Mohammad Tariq Mahmood and his family were probably prevented from boarding a plane to Disneyland at Gatwick airport last week because a Facebook page linked to his address contained positive references to Al Qaeda and the Taliban, and because his brother was previously prevented from entering Israel, according to this CBS News report, which cites a US Department of Homeland Security official as a source.
There is no indication that any member of the Walthamstow, London-based Mahmood family has done anything illegal.
ITV News, which first reported the Facebook links, said the page appeared to be a joke. Mahmood gave a quote to ITV that indicated he had no clue about the Facebook page:
The account, in the name of Hamza Hussain, lists the job titles “supervisor at Taliban and leader at al-Qaeda” – suggesting it may have been published as a joke.
Asked about the account, Mr Mahmood – whose son’s name is also Hamza – said hackers may be to blame, adding: “That could be anything, maybe a mistake.”
Airports have famous, long-standing security rule: Don’t joke about bombs or terrorism. Jokes about bombs will be treated as security threats.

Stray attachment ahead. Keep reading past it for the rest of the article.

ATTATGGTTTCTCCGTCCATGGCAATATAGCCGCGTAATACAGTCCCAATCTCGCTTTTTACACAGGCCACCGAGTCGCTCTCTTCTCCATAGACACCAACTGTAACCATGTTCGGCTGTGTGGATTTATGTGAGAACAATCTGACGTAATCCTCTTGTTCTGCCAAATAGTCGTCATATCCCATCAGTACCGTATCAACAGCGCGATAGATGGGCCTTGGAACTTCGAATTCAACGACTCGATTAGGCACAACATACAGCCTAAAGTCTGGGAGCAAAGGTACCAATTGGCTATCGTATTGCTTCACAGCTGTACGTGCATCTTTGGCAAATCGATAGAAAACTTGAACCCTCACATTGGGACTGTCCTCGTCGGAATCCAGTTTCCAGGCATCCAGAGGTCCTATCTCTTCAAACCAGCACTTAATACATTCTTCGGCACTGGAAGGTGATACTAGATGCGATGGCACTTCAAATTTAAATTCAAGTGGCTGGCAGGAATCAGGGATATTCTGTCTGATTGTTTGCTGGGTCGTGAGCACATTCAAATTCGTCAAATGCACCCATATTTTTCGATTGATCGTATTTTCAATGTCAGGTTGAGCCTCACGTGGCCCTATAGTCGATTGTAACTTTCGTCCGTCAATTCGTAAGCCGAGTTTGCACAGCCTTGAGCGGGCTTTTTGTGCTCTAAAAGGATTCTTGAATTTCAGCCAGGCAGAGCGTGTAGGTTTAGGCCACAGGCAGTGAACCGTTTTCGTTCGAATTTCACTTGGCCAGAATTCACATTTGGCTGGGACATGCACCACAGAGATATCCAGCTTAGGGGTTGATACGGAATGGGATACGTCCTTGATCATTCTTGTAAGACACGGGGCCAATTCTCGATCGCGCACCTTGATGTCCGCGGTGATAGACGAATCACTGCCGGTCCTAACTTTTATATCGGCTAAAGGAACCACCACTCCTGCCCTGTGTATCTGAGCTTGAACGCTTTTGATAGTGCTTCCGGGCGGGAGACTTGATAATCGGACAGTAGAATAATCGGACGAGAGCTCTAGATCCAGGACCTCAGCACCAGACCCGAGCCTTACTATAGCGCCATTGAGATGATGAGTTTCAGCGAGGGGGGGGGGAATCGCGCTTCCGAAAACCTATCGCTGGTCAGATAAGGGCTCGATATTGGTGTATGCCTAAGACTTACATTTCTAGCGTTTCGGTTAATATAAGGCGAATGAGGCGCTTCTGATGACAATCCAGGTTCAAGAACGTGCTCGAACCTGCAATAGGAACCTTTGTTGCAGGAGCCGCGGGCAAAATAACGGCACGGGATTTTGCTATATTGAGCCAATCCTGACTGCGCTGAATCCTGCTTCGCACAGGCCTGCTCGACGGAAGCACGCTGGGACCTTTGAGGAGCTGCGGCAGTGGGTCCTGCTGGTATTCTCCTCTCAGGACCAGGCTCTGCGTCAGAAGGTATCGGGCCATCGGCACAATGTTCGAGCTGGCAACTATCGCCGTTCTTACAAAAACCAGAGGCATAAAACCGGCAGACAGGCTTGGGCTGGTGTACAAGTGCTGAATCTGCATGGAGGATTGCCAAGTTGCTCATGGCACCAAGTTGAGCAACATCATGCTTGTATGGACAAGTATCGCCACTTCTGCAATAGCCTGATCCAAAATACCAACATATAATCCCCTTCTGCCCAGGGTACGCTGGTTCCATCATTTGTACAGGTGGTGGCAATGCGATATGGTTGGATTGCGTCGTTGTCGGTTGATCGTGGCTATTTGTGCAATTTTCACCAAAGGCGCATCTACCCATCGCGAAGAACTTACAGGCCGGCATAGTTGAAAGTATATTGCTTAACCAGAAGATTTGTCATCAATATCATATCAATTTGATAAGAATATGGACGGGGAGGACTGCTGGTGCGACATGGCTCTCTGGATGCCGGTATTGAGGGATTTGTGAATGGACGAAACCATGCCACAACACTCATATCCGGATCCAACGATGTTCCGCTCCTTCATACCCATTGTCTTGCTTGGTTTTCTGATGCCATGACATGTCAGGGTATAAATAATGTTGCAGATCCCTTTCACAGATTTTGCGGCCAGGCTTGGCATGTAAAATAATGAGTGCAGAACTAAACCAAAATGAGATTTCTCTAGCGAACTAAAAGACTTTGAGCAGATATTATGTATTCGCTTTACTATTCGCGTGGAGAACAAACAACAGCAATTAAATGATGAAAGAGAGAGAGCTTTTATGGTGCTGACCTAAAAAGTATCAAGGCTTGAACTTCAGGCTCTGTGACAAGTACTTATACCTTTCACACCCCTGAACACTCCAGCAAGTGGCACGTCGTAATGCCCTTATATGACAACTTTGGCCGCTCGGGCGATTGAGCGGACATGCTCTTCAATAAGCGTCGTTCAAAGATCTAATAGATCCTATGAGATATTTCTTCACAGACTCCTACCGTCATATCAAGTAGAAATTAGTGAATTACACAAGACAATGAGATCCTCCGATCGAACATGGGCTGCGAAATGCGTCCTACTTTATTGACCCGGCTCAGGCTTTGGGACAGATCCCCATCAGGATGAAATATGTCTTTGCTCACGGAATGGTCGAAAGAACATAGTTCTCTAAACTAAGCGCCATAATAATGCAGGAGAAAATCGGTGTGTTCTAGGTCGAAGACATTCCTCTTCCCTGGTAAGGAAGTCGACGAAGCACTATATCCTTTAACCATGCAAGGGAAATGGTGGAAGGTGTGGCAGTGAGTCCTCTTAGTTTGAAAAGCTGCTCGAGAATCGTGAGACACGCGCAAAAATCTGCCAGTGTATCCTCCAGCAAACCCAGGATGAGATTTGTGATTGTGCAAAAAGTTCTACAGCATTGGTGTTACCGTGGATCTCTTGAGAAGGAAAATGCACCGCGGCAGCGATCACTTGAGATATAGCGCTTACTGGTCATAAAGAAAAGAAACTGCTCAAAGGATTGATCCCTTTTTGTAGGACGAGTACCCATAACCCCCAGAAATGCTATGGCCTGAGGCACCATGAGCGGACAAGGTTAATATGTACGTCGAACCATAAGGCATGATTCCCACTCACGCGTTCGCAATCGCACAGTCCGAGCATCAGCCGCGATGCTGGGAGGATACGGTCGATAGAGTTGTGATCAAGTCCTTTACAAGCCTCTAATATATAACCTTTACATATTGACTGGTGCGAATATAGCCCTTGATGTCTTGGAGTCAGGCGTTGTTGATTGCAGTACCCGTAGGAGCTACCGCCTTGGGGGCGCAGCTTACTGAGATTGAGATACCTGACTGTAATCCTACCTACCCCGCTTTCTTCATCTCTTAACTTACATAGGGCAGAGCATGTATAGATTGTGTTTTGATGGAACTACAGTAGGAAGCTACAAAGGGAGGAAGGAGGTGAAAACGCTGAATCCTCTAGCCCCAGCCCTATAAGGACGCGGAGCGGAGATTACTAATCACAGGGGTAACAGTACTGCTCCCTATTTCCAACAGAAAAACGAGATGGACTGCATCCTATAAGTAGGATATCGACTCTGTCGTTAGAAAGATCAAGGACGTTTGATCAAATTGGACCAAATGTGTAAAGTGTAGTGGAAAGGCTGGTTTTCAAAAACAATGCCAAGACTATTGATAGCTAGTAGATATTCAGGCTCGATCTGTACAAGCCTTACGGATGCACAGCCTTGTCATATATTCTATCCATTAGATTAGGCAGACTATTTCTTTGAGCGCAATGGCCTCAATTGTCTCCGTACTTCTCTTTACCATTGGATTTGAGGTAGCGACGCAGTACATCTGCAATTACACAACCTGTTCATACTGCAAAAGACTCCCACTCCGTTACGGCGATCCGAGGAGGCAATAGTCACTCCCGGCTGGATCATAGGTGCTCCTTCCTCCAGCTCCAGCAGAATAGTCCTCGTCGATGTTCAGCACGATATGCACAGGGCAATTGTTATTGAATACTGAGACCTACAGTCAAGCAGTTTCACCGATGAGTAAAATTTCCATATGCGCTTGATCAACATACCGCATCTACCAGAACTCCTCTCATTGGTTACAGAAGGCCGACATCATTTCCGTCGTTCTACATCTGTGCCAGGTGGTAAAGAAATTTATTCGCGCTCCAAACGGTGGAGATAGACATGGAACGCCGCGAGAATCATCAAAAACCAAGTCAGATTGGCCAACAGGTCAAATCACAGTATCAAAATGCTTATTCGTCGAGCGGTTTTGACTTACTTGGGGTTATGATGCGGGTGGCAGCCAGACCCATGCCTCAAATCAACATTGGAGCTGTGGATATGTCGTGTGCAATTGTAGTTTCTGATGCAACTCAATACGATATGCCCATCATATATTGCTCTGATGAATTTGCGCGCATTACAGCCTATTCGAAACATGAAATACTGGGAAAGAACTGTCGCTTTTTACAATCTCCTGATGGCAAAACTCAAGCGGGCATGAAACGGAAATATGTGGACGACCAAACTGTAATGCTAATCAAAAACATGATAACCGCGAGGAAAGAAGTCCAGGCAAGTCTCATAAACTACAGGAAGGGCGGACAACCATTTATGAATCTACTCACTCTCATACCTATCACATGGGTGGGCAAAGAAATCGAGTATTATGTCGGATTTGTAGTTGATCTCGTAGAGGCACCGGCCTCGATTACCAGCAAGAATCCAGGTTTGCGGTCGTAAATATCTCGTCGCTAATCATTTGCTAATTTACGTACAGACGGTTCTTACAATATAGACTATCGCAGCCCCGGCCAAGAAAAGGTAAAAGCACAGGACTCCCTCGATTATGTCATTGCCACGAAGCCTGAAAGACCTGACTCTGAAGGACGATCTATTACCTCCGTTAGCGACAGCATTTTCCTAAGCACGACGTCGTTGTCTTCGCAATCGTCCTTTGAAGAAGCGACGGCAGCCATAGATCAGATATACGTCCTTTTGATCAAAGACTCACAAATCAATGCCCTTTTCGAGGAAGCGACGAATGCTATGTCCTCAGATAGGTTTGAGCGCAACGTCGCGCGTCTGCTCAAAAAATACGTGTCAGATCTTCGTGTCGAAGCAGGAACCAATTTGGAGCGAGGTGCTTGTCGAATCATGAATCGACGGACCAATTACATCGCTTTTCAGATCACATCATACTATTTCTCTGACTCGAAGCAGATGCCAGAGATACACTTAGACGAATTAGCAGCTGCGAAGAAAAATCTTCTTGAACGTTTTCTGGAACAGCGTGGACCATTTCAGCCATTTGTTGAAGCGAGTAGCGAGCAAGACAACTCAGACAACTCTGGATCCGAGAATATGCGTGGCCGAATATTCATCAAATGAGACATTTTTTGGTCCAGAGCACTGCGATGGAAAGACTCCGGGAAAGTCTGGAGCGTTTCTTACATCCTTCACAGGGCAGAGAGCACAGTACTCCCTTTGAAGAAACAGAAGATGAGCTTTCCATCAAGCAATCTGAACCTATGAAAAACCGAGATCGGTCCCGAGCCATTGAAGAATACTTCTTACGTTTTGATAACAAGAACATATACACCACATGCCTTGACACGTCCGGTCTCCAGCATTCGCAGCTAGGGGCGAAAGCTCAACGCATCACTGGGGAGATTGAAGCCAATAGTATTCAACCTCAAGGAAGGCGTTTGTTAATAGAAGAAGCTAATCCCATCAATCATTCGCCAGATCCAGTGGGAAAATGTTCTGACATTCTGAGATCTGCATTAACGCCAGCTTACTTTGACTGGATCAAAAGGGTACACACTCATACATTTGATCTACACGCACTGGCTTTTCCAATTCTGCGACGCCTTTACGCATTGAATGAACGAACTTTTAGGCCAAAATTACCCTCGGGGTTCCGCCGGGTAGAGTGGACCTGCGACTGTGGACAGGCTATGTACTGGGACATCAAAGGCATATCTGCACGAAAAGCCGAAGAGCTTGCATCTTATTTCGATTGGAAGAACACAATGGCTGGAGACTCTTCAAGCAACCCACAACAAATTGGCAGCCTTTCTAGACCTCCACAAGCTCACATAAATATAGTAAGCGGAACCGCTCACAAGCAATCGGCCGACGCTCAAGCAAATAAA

CBS also said, “A DHS source tells CBS News that one of the brothers was refused entry into Israel two years ago.” The BBC reported that UK officials stopped the family from boarding after they received a call from Washington, D.C.
Mahmood’s sister-in-law, Sadaf Mahmood, told London’s LBC that one member of her family had previously been detained in Israel.
Ms Mahmood also dismissed claims her husband had previously been arrested in Israel, claiming the incident had been blown out of proportion.
Mahmood Zahid Mahmood also said he had been refused entry to Israel eight years ago. He and another man remained at the airport before returning on a flight two days later. He added that he was not held for eight days, as had previously been reported.
Mahmood has spent some time this week talking to the media, suggesting that his family were singled out because they have a Muslim name. But if you look at this from the point of view of airport security — travellers with a pro-terrorist Facebook page and an odd record in Israel — you can see why officials might err on the side of caution.